The average UK household wastes around £60 worth of food a month. That’s £720 a year. Most of the food we throw away could have been saved from the bin if we’d shopped and cooked smarter, and shared food that we weren’t able to eat.
What we eat also has an impact on the environment. A huge 25 per cent of global emissions come from food and more than half of this comes from animal products. Meat, especially beef and lamb, has a higher carbon footprint because of the land, water, and energy used to feed and rear animals and the emissions produced by animals during digestion.
Plan and shop smart
A minute of planning helps you to save food, time and money. Check your fridge and cupboards first and write a list and think about planning your meals. Only buy a deal if you can eat it, freeze or store it for later on - you can batch cook and freeze some meals as backups for a rainy day or take them for lunch. Try out wonky veg for a discount and buy loose items to only get the amount of food you need.
- NHS Easy Meals app is available on Google Play and App Store
Know your labels and store them right
Have you ever been confused about whether out of date food is still good to eat? You’re not alone. ‘Best before’ labels are about quality rather than safety, so food past its best before can still be good to eat for a while longer - just smell and taste it to be sure.
Use-by dates are about food safety, so keep an eye on those date labels and buy items that will last longer if you can’t eat them straight away. Remember freezing food is like pressing the pause button and storing food properly can make it last longer and taste better. Your freezer is your best friend - increased freezer use could save you up to £270 on food bills.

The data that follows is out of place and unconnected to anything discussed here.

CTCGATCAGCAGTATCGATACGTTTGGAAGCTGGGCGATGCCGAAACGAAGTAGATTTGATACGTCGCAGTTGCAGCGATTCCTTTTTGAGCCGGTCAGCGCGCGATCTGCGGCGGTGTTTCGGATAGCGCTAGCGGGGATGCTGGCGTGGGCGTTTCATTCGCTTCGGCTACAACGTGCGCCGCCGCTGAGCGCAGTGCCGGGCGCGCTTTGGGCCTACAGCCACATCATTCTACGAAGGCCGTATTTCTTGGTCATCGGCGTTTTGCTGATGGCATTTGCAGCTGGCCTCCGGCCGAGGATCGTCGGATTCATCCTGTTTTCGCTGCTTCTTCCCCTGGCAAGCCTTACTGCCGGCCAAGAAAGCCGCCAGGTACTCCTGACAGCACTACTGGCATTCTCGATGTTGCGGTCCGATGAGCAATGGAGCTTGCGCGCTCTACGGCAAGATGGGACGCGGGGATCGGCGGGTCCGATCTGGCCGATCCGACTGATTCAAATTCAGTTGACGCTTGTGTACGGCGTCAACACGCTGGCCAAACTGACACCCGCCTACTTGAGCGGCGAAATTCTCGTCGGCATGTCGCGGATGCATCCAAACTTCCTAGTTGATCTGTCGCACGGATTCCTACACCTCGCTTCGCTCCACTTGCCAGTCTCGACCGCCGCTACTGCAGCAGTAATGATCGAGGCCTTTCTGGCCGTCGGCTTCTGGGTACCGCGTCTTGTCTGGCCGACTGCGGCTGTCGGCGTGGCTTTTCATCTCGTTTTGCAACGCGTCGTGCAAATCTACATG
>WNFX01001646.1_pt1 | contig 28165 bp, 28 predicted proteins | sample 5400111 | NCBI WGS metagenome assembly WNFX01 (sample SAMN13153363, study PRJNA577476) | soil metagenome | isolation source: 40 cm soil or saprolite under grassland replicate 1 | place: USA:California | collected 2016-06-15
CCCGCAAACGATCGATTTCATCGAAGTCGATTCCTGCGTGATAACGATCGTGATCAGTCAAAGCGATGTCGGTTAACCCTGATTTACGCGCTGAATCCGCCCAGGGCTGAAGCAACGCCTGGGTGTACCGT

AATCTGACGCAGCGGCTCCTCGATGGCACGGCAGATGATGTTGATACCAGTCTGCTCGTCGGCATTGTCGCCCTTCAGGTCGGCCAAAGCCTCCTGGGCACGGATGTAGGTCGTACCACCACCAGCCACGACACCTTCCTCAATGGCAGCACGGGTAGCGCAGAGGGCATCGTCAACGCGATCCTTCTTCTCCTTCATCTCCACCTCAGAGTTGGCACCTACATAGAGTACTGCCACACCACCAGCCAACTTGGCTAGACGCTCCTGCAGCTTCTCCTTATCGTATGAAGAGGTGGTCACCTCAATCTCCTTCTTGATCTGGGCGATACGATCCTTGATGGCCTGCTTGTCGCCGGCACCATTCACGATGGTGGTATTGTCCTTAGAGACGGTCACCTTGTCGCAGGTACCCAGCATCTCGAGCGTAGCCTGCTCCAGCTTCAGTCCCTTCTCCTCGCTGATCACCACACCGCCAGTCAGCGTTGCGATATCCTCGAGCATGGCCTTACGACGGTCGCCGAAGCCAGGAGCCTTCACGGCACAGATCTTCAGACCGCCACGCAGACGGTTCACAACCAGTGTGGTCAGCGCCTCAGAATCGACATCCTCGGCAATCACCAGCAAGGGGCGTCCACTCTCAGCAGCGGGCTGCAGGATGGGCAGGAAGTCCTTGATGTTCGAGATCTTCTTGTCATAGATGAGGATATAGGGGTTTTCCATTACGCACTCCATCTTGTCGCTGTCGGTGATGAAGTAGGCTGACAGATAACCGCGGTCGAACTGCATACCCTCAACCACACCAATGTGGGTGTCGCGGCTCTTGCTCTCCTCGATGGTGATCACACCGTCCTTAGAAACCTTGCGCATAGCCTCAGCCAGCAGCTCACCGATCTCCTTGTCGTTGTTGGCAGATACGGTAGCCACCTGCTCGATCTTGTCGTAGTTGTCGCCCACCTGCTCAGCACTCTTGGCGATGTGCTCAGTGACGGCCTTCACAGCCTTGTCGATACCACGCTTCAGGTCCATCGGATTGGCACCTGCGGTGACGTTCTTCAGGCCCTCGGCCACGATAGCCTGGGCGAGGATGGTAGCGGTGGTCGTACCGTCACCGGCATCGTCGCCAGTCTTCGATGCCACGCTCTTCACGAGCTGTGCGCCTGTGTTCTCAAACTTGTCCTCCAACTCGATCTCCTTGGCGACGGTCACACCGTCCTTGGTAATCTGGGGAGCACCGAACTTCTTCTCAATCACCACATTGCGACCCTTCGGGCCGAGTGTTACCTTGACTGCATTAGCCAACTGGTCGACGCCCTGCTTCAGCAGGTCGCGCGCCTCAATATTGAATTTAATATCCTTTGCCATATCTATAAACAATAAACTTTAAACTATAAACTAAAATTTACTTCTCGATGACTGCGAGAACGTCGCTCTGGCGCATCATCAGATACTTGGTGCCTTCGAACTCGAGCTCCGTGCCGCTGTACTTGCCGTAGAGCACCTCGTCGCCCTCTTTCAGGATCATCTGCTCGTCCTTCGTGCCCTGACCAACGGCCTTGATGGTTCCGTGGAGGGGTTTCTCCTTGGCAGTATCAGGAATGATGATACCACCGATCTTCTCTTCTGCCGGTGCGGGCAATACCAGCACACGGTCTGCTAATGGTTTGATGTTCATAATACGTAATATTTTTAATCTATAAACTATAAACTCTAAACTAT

Eat less, better meat
Going veggie (and eating less meat, fish and dairy) is a great way to reduce your impact, but you don’t have to completely cut out meat to make a difference. Eating one less burger a week is the same as taking a car off the road for a whopping 320 miles.
Try the 5:2 approach where you eat meat twice a week and simply swap meat in your usual recipes for vegetables and grains. If you do buy meat, go for the best quality you can afford.
Eat sustainable seafood
The diversity of marine life is being eroded by overfishing but there are ways to keep our oceans alive. Make sure you choose fish that are sustainable and avoid endangered species such as Bluefin Tuna or Northsea Cod. Look for seafood products that carry either the MSC or ASC eco-labels.
Embrace the season
We can sometimes be used to buying food whenever we want. Yet when it comes to the environmental impact of a meal, eating more locally and seasonally produced food is a great way to reduce your carbon footprint.
Growing food out of season often requires energy-guzzling heated greenhouses to keep the conditions right. Food that can't be grown in the UK, such as bananas, will often have travelled from the other side of the world, which needs plenty of fuel and packaging to ship and store safely - all of which increase the impact of your food.
Grow your own
When growing your own food, your diet can be more diverse and healthy, packed with vitamins, minerals and antioxidants. Food in its rawest, freshest form is both tasty and nutritional.
Lots of produce sold in supermarkets go through a long process of being harvested, shipped and distributed to stores. Once distributed, the produce can end up staying in storage or on the shelf for an extended period of time before being purchased, losing nutritional value.
Growing your own food will also save you money - spending a few pounds on seeds, plants, and supplies in the spring will yield lots of fruit and vegetables in summer. Getting out in the garden also keeps you active and exposes you to vitamin D from the sun, which can help keep you healthier.
Cut down on food waste
If you’re going on holiday or have bought food that you won’t get around to eating, why not share it with your neighbours, local community or donate it to a foodbank?
Watch our Climate Conversations video on food
In this video, Councillor Tricia Ayrton visits the Petrus Community Incredible Edible garden.